From the American Health Lawyers Association; to join, go to www.healthlawyers.org:
On April 27, 2009, Federal Trade Commissioner (FTC) Commissioner Pamela Jones Harbour gave a speech on clinical integration at an annual meeting of the American Hospital Association (AHA). The speech, entitled "Clinical Integration: The Changing Policy Climate and What it Means for Care Coordination," provides the Commissioner's views on the FTC's policy on clinical integration and how that policy might be affected by the Obama Administration's healthcare reform plans. The Commissioner emphasized that the FTC's continuing approach to clinical integration will be a "flexible, case-by-case approach," and that the FTC staff is always willing to work with providers to resolve any antitrust concerns surrounding clinical integration plans.
In her speech before the AHA, the Commissioner commented on a number of themes relevant to clinical integration that were part of the Obama/Biden campaign health plan. First, the Commissioner said it is clear that the Obama Administration regards competition as an important element of the American healthcare system. For example, President Obama has suggested that any government-sponsored insurance plan should compete with private health insurers. Additionally, the Obama Administration has emphasized better coordination of care at all levels of the healthcare system, which the Administration notes can be partially accomplished through improved health information technology (HIT) measures and by linking physician compensation to the value of care provided. The goal is a quality-based, pay-for-performance model combined with changes in reimbursement methodology for doctors and their patients. The Commissioner noted that HIT could serve as a "hub for effective coordination-of-care efforts" and is "completely consistent with procompetitive clinical integration," but she emphasized that the FTC's and the Obama Administration's real focus should be quality of coordination and improved efficiency.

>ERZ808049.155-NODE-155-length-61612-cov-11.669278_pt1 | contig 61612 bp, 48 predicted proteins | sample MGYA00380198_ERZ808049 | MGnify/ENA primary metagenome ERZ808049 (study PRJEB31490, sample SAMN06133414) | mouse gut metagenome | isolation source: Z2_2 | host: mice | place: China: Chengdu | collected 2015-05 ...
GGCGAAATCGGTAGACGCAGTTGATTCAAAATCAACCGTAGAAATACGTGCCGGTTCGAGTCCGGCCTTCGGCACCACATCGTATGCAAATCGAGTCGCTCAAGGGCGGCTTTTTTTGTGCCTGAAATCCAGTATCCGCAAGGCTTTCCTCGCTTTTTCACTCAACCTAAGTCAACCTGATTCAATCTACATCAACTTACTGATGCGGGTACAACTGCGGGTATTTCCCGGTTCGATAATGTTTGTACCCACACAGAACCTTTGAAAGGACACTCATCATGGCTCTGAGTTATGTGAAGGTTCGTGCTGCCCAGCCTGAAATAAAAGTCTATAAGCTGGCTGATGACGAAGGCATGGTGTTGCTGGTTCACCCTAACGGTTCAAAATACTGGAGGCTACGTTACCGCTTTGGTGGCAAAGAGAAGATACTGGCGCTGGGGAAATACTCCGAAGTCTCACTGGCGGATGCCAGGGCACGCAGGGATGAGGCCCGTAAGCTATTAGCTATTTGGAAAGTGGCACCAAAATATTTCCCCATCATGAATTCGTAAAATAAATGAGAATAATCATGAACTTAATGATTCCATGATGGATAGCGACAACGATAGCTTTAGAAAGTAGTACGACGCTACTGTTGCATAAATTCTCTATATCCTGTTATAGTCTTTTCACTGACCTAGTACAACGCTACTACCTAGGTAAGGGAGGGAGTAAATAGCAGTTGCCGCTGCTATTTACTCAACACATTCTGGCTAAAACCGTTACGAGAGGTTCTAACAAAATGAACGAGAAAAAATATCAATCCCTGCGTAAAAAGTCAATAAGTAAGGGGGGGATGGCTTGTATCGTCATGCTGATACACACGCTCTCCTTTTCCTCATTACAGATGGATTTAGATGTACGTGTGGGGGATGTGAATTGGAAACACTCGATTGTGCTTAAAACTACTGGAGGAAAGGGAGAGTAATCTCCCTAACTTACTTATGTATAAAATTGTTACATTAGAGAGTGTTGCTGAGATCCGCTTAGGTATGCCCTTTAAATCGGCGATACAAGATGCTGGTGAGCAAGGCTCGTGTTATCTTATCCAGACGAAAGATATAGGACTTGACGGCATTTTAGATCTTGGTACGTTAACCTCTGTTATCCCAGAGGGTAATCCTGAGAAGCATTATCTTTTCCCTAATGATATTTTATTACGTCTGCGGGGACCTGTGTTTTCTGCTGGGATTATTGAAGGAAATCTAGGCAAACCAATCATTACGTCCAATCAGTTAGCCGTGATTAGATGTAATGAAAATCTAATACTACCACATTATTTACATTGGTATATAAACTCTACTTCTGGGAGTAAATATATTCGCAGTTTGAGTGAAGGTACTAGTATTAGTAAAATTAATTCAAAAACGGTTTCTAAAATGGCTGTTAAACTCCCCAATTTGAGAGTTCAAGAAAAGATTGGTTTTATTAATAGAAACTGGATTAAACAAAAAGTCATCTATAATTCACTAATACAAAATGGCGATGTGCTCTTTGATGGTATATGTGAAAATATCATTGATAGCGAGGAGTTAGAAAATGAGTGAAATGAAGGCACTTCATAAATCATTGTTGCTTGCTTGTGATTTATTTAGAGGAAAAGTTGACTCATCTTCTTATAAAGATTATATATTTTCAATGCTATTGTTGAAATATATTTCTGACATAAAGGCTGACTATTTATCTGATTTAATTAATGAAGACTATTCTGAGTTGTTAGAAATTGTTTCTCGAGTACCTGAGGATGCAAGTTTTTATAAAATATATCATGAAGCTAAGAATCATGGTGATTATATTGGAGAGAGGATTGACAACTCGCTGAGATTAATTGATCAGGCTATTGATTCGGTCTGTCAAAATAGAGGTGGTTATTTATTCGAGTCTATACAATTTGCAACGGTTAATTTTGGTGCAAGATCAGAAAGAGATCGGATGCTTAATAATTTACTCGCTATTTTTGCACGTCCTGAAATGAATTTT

The Commissioner next explained that the FTC would not be issuing bright-line rules on clinical integration, but rather would continue to employ a flexible, case-by-case approach when analyzing clinical integration programs. Reacting to past criticism that the federal antitrust agencies have not been providing sufficient guidance to healthcare providers, the Commissioner said that the criticism was in effect a request for clinical integration safe harbors. She pointed to the thirty-seven-page advisory opinion recently issued by the Commission to TriState Health Partners as evidence that antitrust analysis of clinical integration programs is a highly fact-specific endeavor, and she emphasized that bright-line rules would stifle innovation in the development of such programs. The Commissioner also called for more empirical studies analyzing the clinical integration's overall effectiveness.
At the conclusion of her remarks, the Commissioner noted that the FTC had offered more guidance on clinical integration than on any other area within its competition jurisdiction. She emphasized that the doors were always open to speak to the FTC staff about any clinical integration plans, and that ultimately innovation and creative thinking would be what would most benefit the healthcare industry.